Who was he?


I’m really glad everyone’s bummed out about his death; it means he touched us.

This is just a cross we have to bear – so fucking WHAT if we’re a bit miserable today? That’s nothing – it’s the least we can do, considering he let us borrow him for a short while.

Maybe somebody somewhere will seek help knowing that this great man was just like us; a man who quite possibly would have given all that he had, just to BE like us in some small way.

He had me at Nanu Nanu when as a wee sprog, I just kind of fell in love with him. It wasn’t his delivery or his madcappery – it was the EYES – his FUCKING eyes. They sucked me in – and I stayed there, hugged by his hairy teddy bear arms.  I soaked up every emotion he ever conveyed through that screen of mine.  And he OWNED it.

For me each performance was the greatest thing he ever did since the last.  Because of him, I was a Dead Poet until I was Awakened.  He said Good Morning to me and Hunted me with Good Will. Each performance was his finest – he gave ALL of his everything in a visual encyclopedia of acting classes that we get to keep.

But there came a time when we had to give HIM back.


Did we HAVE to?

Maybe we didn’t. Maybe somewhen, somewhere, somebody could have prevented this.

So who was he? All I know is who he was to me. He was Mork, he was Garp. He was Keating and Sayer, and a fucking GENIE, for Christ’s sake.

He was Jakob – and he was a liar. All actors are liars to some extent, right? They show you what they want you to see? They take on these roles where they portray someone else? Well, we didn’t get to see the character of HIM – he hid himself; he lied to us.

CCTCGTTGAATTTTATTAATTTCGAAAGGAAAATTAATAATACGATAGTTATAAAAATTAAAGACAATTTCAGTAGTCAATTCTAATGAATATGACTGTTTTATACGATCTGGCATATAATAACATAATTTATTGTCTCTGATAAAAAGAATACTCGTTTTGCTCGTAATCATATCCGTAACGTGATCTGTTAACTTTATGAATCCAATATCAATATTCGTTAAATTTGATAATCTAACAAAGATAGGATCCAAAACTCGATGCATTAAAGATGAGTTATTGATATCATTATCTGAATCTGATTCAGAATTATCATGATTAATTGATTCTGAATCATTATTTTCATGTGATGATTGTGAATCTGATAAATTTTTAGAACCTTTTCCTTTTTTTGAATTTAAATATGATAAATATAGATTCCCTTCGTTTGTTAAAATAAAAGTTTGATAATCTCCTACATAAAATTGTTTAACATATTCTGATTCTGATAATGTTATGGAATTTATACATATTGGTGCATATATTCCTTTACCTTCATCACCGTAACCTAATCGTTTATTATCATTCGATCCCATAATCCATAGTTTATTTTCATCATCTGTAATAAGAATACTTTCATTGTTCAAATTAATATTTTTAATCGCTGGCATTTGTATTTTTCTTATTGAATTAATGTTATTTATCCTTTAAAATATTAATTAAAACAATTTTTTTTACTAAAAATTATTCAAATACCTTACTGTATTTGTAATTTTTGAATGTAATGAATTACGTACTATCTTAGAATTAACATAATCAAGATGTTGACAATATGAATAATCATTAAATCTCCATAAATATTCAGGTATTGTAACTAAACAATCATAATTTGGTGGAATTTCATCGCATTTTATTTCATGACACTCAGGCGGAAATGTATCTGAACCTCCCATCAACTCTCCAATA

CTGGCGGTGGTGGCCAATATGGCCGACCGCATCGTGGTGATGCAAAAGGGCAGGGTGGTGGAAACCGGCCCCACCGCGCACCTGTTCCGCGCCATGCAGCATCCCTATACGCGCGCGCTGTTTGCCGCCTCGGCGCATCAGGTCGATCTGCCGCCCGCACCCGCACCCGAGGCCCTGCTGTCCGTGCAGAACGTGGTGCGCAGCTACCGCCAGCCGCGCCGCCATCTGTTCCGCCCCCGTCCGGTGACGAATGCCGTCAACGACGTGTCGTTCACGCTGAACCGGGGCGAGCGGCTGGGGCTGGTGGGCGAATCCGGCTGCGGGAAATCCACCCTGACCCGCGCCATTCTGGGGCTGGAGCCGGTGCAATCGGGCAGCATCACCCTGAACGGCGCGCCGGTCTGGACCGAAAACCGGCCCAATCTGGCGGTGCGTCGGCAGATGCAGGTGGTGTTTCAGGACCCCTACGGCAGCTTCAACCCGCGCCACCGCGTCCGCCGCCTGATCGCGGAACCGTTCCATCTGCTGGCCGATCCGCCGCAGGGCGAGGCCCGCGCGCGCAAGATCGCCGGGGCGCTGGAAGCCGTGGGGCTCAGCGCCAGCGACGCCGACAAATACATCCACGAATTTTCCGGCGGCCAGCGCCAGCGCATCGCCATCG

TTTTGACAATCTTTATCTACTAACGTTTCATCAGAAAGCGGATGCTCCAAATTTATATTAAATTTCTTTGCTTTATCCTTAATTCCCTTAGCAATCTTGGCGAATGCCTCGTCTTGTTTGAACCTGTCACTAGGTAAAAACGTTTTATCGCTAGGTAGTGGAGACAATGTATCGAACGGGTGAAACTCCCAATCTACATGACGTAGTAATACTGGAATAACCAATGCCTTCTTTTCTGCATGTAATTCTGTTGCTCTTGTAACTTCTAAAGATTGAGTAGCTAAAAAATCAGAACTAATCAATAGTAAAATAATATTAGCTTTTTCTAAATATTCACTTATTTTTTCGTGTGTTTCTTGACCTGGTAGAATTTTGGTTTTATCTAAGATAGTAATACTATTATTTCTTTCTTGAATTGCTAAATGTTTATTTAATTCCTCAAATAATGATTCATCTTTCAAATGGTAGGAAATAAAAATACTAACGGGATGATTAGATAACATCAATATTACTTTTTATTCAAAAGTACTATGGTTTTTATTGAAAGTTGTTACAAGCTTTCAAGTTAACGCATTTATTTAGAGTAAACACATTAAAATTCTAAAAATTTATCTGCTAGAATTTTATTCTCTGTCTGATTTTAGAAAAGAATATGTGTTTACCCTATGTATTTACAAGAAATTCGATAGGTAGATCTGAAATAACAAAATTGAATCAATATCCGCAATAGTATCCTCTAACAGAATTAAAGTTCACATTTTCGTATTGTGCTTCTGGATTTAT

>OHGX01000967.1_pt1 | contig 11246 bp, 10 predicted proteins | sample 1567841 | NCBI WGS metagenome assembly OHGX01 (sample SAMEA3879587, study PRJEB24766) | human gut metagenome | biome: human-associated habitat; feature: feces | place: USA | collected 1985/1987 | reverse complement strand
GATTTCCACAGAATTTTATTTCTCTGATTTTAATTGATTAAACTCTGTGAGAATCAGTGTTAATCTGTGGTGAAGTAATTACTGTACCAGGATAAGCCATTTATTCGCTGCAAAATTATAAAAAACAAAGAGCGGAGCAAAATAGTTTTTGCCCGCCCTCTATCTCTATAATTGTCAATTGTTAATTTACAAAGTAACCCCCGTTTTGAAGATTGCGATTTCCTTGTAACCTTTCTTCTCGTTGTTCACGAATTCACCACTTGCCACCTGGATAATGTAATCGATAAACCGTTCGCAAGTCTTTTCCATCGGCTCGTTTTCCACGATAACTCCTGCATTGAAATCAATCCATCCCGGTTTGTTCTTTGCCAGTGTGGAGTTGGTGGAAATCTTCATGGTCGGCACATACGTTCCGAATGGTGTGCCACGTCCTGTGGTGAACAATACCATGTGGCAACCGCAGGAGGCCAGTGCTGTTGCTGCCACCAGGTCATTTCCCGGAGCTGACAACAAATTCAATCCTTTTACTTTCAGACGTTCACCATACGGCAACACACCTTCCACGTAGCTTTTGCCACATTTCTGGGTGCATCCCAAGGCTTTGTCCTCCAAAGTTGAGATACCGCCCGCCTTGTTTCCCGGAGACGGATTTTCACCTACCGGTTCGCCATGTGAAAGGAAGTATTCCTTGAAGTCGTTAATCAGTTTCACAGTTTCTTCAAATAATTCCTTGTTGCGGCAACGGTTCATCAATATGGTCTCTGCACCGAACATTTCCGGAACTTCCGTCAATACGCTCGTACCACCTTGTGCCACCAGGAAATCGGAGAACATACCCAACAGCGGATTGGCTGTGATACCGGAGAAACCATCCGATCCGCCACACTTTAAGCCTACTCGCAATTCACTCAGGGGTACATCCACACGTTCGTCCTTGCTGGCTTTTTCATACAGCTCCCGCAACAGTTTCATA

I do imagine there’s no heaven – and it’s NOT easy to do. But instead, I’ve invented a little place in my own crazy head – an imaginary rehab where actors go for the ultimate recovery. (This is the shit that keeps ME sane).

And in this place, there’s a party going on. It’s a party for Supermen, whose worlds were stages. Here, it’s some kind of other-worldly Labyrinth; Phil Hoffman is there being truly awesome.  Peter Sellers walks on his knees and talks about this being the war room, so you can’t fight.

Seems like he fought his entire life.

Back to the party.  James Gandolfini is the Man Who Wasn’t There, and Michael Clarke Duncan towers eighteen feet over everybody else. James Dean doesn’t say much but looks pretty fucking cool, while Phil Hartman does incredible impressions of everybody else.

And Christopher Reeve stands up, and walks over to Robin Williams to welcome him home.

Wilfred’s Men


A poet’s shattered soul reacts to crumpled men with words intact

Recalling lies as glory folds, one verse – yet many stories told:

Our Wilfred said they’d cursed through sludge, towards their distant rest they’d trudged

And Wilfred’s men had lost their boots but limped on, blind, deaf to the hoots

There, Wilfred saw a hanging face – as death came to his writing-place

So we could read -at every jolt- of gargled blood to our revolt

If Wilfred knew – if he could see -dead men survived by poetry

What would he say – and would he be surprised his words adored by me?

Adored by age, revered by youth, for hitherto-unspoken truth.

If he were now – if he were here, would Wilfred to the world endear?

Or is it likelier he’d see: the sale of arms, cash weaponry?

And then the fight to stop it all, this great divide as countries fall?

Perhaps for now, hypocrisy – humanity’s mobocracy:

And as he rhymes of this or that, he’d write: Manus Manum Lavat.